Re: list of dates

• To: mathgroup at smc.vnet.net
• Subject: [mg88414] Re: list of dates
• From: Bill Rowe <readnews at sbcglobal.net>
• Date: Mon, 5 May 2008 06:10:29 -0400 (EDT)

```On 5/3/08 at 6:20 AM, roger.nye at actuary.ch (Roger Nye) wrote:

>Mathematica), I came up with this ("date" is the list of dates
>input, "t" is the list of values output):

>n = Length[date];
>year = Transpose[Map[DateList, date]][[1]];
>days =  Table[DateDifference[{year[[i]]}, date[[i]]], {i, 1, n}];
>t = year - 1900 + days / 365.24;

>which does what I wanted (thanks). It is however very slow.  It
>takes a couple of minutes for 15,000 dates. All the other software I
>have used for a similar calculation (Excel, Stata) does it in a
>split second.

Your code is doing quite a bit more than what is needed.

Bob Hanlon's solution (which I like better than what I had
suggested) is easily made to handle lists as follows:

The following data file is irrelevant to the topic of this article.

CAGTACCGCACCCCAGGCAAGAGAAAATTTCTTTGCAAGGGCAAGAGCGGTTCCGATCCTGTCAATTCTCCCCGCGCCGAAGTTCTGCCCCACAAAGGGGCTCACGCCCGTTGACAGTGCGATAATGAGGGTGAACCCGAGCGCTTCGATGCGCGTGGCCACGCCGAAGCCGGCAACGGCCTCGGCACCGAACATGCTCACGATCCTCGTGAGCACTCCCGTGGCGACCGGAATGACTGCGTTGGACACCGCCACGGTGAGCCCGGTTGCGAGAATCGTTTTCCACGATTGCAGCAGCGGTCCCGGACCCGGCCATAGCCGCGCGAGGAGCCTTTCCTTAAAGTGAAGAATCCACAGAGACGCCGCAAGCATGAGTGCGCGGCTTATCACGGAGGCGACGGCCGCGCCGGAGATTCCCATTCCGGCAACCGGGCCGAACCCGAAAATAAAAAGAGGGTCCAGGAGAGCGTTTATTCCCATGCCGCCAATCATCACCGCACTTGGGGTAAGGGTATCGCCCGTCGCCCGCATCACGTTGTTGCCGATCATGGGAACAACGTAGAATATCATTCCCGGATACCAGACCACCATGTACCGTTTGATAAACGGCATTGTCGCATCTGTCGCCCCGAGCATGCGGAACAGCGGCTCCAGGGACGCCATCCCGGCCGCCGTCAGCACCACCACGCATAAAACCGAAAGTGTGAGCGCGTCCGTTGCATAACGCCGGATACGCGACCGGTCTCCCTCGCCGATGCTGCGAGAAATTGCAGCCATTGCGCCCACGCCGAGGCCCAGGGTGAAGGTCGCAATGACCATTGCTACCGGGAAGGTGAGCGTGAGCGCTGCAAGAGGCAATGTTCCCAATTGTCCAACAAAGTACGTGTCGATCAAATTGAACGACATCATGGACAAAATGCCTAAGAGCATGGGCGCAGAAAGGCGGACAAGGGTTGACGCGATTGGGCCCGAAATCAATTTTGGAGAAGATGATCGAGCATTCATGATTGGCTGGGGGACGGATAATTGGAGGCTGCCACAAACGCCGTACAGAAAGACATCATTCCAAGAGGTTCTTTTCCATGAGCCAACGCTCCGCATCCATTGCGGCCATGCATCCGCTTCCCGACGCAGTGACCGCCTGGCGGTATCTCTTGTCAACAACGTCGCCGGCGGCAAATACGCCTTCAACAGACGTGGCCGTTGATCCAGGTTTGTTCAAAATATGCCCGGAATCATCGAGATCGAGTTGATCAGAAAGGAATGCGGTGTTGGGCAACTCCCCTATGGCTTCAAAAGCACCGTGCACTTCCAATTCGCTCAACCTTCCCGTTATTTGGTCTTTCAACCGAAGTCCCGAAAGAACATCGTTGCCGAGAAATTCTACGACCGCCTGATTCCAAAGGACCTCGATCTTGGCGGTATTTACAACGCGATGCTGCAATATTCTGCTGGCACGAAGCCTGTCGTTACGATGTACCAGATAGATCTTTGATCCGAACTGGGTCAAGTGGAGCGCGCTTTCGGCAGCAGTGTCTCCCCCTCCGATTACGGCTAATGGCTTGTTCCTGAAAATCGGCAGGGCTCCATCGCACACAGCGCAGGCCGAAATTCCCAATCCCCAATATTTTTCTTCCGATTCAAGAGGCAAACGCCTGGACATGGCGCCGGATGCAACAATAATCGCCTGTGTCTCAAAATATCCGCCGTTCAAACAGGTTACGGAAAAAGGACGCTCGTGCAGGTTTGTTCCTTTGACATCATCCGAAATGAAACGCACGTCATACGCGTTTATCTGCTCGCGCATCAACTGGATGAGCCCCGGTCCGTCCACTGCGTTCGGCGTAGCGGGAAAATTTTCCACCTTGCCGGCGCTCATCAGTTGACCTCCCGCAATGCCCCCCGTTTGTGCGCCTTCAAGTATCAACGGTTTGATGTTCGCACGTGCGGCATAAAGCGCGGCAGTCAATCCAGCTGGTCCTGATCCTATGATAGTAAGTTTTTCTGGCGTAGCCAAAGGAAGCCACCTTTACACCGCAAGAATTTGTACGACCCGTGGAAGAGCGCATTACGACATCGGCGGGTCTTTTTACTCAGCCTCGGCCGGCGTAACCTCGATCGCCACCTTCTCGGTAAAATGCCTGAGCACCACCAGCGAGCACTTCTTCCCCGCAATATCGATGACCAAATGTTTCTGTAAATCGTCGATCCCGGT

myDate[x_String] :=
DateDifference["1900-01-01", x, "Year"][[1]];

SetAttributes[myDate, Listable]

In[3]:= myDate[{"1963-01-01", "1985-07-01"}]

Out[3]= {63,85.4959}

However, this code may not be all that much faster than your
code above. The problem is DateDifference is designed to handle
a fairly wide range of date formats. I believe the overhead
involved to allow a wide range of date formats is the main slow down.

Here is a version that gives about a factor of 2 improvement on
my machine

In[5]:= newDate[x_String] :=
DateDifference[{1900, 1, 1}, ToExpression /@ StringSplit[x, "-"],
"Year"][[1]]

In[6]:= SetAttributes[newDate, Listable]

In[7]:= newDate[{"1963-01-01", "1985-07-01"}] // Timing

Out[7]= {0.025224,{63,85.4959}}

comparing:

In[8]:= myDate[{"1963-01-01", "1985-07-01"}] // Timing

Out[8]= {0.053429,{63,85.4959}}

```

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